This is sad, as the passing of beloved musicians always is, but for some reason this one’s hitting me harder than most. I’ve got some broader reflections up at The Daily Banter, which I hope you’ll read, but since a friend who knows more than I do about non-rap music asked me for some entry points to Molina’s catalogue today, I thought I’d also republish here what I sent to him, for anyone wondering what the fuss is about:
He was brilliant, and probably every americana quasi-rock quasi-indie minimally-hippie revivalist act you and I enjoy these days owes him a significant debt of influence. I discovered him in the form of Magnolia Electric Co’s What Comes After The Blues, which my brother-in-law put me onto just as I was starting college. That’s where most of my favorite songs are from: The Dark Don’t Hide It is probably my very favorite, though it may set your expectations inappropriately, as most of his output doesn’t have the edge and grime and snarl of that song. Hammer Down and Northstar Blues from that same record are also amazing, as is Leave The City. And the other half of the album too. Just go get that damn record.
What I loved about him, beyond the fluttering, overburdened-mule dignity of his voice, was the imagery he used. The economy of language in his songs. The evocative diction. “I think the stars are just the neon lights/Shining through the dance floor/Shining through the dance floor/Of heaven on a Saturday night" is pretty damn good on its own, but then you sling it atop that already-struggling mule and it crackles and shudders and breaks into this crushingly beautiful moment, not just of visual imagery but of depressed thought. You imagine someone imagining that and despairing at it and — probably, given the hook — eating a gun. Ditto for "The earth was empty on the day that they made it/But heaven needed some place to throw all the shit" and "Something held me down & made me make a promise" from Dark Don’t Hide It. It’s breathtaking stuff, of the sadsack variety sure, but no less beautiful for its darkness.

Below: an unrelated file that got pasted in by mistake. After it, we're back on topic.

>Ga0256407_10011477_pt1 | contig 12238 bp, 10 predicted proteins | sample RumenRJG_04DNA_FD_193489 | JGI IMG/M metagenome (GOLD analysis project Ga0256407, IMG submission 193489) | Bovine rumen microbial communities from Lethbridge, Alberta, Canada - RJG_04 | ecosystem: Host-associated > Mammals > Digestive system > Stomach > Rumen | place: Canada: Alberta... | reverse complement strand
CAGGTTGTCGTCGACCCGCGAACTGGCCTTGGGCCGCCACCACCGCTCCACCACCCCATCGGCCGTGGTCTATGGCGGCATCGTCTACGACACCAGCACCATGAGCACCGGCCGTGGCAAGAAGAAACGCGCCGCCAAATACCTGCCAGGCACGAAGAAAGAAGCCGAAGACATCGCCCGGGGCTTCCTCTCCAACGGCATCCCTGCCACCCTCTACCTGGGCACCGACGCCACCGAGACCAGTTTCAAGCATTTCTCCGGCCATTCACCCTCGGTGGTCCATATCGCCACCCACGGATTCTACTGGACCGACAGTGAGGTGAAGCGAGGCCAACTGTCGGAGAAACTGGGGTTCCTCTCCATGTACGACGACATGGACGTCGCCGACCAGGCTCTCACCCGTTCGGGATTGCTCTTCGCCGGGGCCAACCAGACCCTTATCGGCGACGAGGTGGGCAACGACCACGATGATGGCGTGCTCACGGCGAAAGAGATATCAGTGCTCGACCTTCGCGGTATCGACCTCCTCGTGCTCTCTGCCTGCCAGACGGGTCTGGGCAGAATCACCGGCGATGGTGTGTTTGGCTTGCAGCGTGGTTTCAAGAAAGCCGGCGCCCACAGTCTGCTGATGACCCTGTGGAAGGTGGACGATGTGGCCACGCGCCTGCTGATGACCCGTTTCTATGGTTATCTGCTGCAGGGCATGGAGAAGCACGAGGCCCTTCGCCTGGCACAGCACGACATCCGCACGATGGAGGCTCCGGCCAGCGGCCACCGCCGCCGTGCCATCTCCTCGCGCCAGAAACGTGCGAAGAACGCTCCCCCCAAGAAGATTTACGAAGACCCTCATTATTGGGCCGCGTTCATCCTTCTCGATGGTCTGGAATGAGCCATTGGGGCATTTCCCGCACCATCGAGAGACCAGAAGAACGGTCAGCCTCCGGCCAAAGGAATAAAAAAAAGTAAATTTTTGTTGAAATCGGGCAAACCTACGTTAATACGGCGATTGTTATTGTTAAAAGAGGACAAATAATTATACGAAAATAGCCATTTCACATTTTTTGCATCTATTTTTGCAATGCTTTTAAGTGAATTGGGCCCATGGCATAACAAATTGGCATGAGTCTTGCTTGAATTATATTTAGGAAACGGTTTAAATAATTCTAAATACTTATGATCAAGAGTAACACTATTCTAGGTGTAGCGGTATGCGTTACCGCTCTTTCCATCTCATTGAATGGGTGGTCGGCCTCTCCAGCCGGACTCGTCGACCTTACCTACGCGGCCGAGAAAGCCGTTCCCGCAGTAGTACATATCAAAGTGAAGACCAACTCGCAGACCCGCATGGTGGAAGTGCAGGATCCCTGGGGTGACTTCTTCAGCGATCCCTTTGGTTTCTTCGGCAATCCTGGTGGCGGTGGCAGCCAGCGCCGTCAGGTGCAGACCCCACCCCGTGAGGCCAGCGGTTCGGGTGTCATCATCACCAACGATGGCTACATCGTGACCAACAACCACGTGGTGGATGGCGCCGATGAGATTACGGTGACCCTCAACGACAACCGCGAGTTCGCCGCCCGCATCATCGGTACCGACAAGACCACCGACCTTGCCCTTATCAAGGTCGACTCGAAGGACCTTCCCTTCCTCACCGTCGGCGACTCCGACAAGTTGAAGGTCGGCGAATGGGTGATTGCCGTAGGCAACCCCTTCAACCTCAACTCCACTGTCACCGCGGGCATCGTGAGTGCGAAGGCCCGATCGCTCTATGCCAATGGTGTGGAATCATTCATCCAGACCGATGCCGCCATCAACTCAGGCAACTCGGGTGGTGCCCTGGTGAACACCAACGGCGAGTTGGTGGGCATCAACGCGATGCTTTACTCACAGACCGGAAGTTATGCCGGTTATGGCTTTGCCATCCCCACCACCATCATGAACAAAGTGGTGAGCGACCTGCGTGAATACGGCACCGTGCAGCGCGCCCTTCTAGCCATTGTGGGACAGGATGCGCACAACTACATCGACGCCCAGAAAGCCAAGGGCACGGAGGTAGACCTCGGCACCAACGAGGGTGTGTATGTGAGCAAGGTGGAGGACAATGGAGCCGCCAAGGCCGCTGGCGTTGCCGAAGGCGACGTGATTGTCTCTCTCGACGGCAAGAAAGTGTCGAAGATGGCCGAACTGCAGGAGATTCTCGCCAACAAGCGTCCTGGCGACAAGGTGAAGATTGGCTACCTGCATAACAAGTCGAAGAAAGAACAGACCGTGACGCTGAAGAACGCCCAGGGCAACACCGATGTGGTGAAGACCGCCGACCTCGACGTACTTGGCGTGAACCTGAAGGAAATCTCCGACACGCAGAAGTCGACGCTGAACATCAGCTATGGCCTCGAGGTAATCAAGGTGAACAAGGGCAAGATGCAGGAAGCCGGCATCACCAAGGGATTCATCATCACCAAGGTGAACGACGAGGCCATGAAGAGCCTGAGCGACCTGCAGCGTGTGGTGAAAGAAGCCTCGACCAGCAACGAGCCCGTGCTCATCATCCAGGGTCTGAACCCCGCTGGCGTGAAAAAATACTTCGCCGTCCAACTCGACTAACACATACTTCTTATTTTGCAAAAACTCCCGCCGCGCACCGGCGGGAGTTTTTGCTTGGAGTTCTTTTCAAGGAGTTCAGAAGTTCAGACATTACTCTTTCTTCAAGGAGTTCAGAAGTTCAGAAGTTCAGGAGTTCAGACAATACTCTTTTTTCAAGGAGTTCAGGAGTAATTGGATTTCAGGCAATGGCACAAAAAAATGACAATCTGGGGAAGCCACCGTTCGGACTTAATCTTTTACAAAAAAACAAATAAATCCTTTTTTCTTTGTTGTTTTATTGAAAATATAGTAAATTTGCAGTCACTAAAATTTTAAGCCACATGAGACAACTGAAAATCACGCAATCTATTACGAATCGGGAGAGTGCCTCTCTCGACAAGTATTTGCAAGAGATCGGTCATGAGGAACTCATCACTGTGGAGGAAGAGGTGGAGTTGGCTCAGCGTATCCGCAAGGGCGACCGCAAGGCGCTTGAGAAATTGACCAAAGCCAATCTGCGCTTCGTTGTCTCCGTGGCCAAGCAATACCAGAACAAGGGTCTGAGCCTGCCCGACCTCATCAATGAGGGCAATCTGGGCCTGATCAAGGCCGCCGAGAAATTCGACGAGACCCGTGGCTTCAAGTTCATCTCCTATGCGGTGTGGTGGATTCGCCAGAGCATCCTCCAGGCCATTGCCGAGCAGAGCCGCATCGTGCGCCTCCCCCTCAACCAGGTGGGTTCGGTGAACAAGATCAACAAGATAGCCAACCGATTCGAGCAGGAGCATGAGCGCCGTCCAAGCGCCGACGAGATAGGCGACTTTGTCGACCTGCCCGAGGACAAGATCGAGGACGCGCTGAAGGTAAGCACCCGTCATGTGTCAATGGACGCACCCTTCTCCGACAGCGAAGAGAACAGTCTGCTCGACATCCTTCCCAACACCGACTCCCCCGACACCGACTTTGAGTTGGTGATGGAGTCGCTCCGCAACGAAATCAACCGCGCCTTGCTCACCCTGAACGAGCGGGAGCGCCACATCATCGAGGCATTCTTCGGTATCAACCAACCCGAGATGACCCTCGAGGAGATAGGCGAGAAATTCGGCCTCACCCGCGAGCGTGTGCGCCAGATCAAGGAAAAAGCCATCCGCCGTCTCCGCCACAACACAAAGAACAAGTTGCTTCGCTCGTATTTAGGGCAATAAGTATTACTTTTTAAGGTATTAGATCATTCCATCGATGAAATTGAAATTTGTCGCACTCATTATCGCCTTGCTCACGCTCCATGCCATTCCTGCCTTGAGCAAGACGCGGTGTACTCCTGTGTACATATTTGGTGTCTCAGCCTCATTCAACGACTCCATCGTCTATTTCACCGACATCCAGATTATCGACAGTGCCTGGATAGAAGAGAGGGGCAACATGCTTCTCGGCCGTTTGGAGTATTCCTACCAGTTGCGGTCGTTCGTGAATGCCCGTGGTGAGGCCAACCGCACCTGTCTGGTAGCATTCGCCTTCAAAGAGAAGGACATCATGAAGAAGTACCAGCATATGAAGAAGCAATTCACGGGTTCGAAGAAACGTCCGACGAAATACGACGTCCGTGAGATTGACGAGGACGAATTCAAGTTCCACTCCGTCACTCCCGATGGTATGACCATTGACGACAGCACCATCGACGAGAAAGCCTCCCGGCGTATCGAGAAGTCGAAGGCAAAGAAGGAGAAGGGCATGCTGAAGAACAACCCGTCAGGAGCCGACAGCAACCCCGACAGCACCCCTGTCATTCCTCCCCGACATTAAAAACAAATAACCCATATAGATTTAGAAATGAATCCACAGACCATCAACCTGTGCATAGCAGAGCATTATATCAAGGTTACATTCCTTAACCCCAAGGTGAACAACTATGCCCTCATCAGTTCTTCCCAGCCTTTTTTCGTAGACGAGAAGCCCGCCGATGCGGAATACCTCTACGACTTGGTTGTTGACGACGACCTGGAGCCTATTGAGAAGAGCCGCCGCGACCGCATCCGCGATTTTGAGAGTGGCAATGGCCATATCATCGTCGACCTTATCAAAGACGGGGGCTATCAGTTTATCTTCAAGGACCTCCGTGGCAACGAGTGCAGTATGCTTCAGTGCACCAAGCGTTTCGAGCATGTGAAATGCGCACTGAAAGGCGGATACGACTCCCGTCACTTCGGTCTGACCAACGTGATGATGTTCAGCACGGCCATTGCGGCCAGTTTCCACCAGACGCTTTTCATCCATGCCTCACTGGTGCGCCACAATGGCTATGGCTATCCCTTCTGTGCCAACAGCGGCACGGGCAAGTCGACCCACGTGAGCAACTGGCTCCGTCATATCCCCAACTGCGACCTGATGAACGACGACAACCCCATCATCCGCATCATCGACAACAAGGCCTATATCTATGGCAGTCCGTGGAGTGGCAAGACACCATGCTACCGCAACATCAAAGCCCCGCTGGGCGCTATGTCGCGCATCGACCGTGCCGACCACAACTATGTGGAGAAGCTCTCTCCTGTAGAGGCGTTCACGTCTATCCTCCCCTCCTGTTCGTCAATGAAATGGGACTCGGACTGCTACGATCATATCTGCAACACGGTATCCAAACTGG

MEC’s most recent album was written in the shadow of another death in the band. It never managed to take up permanent residence in my brain like WCATB, but Josephine has some stunners too: “An Arrow In The Gale” could be 3x as long, for me. “O! Grace,” “Ten Paces,” and “The Handing Down” all great too. (Can’t find YT links for those, sorry.)
Further reading includes the Songs: Ohia album Magnolia Electric Company, “Farewell Transmission" in particular, which he liked so much he changed the band’s name to it. His solo stuff doesn’t stick with me as much, as it’s far more sparse, but Let Me Go Let Me Go Let Me Go is a pretty great record too if you can’t get enough of Molina. Which I hope you can’t, even though we won’t get any more, ever again. Fuck everything. Hopefully he’s forming a band with Alex Chilton and they’re calling itShuffled Off and they’re going to refine rhapsodical sorrow to its Platonic ideal, and have that waiting for us when we die too. “Happy Monday!” is what I’m trying to say.